This article was originally published in The Notebook. In August 2020, The Notebook became Chalkbeat Philadelphia.
by Aaron Moselle for NewsWorks
For the second straight year, W.B. Saul High School offered up more seats at its Roxborough campus for one simple reason: To give more District students the opportunity to enroll at a special admissions school.
A number of them took advantage. As of last week, the student body at the agriculture-focused school was 15 percent bigger than it was the previous school year.
At the same time, however, the school’s teaching staff has shrunk as a result of the Philadelphia School District’s ongoing budget crisis.
Saul now has roughly 575 students, but seven fewer teachers than last year.
"It’s been a struggle," said Saul’s principal, Tamera Conaway.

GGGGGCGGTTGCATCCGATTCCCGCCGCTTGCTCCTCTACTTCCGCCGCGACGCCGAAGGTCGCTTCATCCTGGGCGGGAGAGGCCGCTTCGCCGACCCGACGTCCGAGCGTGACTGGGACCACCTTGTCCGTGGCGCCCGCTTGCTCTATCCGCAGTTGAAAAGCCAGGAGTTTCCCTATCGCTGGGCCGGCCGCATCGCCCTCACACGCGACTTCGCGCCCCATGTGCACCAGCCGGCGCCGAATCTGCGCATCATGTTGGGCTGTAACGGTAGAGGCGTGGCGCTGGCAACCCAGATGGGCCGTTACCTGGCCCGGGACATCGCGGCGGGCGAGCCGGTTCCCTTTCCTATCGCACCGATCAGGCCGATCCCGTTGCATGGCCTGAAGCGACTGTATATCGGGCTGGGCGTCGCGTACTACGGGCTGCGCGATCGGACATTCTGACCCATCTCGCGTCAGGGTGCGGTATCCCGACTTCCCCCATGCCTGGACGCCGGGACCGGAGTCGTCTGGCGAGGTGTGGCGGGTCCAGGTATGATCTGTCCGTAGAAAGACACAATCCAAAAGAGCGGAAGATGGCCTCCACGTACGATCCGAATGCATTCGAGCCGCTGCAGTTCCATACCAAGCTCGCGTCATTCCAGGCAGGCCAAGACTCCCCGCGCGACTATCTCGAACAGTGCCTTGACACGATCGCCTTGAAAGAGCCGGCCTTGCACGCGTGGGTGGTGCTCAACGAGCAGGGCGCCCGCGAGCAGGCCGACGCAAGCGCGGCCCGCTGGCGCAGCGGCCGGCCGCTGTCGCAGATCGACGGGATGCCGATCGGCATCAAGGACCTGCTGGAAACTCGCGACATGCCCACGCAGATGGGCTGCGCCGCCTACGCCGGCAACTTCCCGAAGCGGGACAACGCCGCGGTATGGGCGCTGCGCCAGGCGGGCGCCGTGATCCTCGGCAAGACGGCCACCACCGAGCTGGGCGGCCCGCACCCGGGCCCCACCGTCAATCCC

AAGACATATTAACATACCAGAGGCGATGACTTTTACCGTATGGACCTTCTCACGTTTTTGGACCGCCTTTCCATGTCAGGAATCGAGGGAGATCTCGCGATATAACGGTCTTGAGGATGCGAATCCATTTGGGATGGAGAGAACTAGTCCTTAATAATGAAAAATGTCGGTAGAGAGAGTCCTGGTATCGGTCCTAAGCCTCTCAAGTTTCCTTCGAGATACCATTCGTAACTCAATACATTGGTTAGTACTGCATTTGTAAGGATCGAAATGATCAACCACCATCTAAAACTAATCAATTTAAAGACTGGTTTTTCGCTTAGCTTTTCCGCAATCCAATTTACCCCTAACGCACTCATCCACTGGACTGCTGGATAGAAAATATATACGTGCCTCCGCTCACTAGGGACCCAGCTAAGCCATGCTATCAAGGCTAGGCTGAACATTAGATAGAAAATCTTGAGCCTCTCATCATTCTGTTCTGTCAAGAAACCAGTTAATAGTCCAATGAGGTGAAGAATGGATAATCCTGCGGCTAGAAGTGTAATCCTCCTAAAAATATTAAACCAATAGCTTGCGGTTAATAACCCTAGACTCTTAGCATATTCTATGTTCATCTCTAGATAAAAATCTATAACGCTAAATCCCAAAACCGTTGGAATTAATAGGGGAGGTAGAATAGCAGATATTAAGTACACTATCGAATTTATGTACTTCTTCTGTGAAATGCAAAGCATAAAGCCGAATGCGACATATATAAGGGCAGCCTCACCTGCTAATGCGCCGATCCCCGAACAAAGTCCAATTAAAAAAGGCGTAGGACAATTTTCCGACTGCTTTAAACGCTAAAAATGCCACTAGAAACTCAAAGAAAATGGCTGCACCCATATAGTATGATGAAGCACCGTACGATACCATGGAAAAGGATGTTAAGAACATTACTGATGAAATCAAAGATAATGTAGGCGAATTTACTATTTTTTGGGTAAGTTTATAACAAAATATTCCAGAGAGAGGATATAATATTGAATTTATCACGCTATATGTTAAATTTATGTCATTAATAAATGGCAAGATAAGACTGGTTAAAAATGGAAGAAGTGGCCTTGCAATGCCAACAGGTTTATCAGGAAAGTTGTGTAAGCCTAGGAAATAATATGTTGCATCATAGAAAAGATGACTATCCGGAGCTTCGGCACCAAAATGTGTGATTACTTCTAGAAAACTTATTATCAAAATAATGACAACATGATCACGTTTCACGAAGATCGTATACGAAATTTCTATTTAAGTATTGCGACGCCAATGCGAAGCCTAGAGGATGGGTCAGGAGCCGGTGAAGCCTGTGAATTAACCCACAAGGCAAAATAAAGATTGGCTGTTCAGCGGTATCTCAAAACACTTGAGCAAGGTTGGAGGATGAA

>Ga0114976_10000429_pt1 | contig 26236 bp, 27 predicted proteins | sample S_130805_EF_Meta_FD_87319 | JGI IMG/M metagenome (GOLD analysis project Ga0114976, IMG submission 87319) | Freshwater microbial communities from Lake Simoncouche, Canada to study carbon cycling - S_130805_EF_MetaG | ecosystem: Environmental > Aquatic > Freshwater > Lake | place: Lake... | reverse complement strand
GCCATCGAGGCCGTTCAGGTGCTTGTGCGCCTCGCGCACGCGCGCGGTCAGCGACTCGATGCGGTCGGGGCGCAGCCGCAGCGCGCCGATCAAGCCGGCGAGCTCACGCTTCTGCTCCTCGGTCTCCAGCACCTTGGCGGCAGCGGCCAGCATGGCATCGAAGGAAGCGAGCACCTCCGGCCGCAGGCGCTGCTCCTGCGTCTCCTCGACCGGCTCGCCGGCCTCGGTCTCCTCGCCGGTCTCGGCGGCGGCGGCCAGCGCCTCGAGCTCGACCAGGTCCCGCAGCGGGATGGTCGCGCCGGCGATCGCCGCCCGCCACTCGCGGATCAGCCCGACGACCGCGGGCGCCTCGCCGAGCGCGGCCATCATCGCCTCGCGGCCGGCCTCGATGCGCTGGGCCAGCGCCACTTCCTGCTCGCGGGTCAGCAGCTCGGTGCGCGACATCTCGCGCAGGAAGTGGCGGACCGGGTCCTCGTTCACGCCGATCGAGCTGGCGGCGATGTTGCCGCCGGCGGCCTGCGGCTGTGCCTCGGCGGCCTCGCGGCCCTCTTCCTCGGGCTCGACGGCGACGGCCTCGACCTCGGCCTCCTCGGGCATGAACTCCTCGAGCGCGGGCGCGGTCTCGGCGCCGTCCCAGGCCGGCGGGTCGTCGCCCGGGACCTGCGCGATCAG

Now nearly a third of Saul’s classrooms — 18 of them — are overcrowded by state guidelines for student-teacher ratios.
Most of the overcrowded classrooms belong to teachers covering the subjects that nearly every high school student takes, including English, Spanish, and math.
The list also includes a few Career and Technical Education (CTE) classrooms dedicated to the agricultural coursework that makes Saul stand out in the city and beyond.
Some agriculture and animal science classes, for example, have extra students this school year, forcing teachers to alter their approach to some lessons, particularly when it comes to hands-on tasks, a hallmark of CTE.
"Some of our CTE classrooms have 29, 27, 28 [students] and we’re talking about one teacher," said Conaway. "They’re working in the fields, in the barns with the cows, with the horses, with the sheep, and there’s only a certain amount of students that can work with them [at a time]."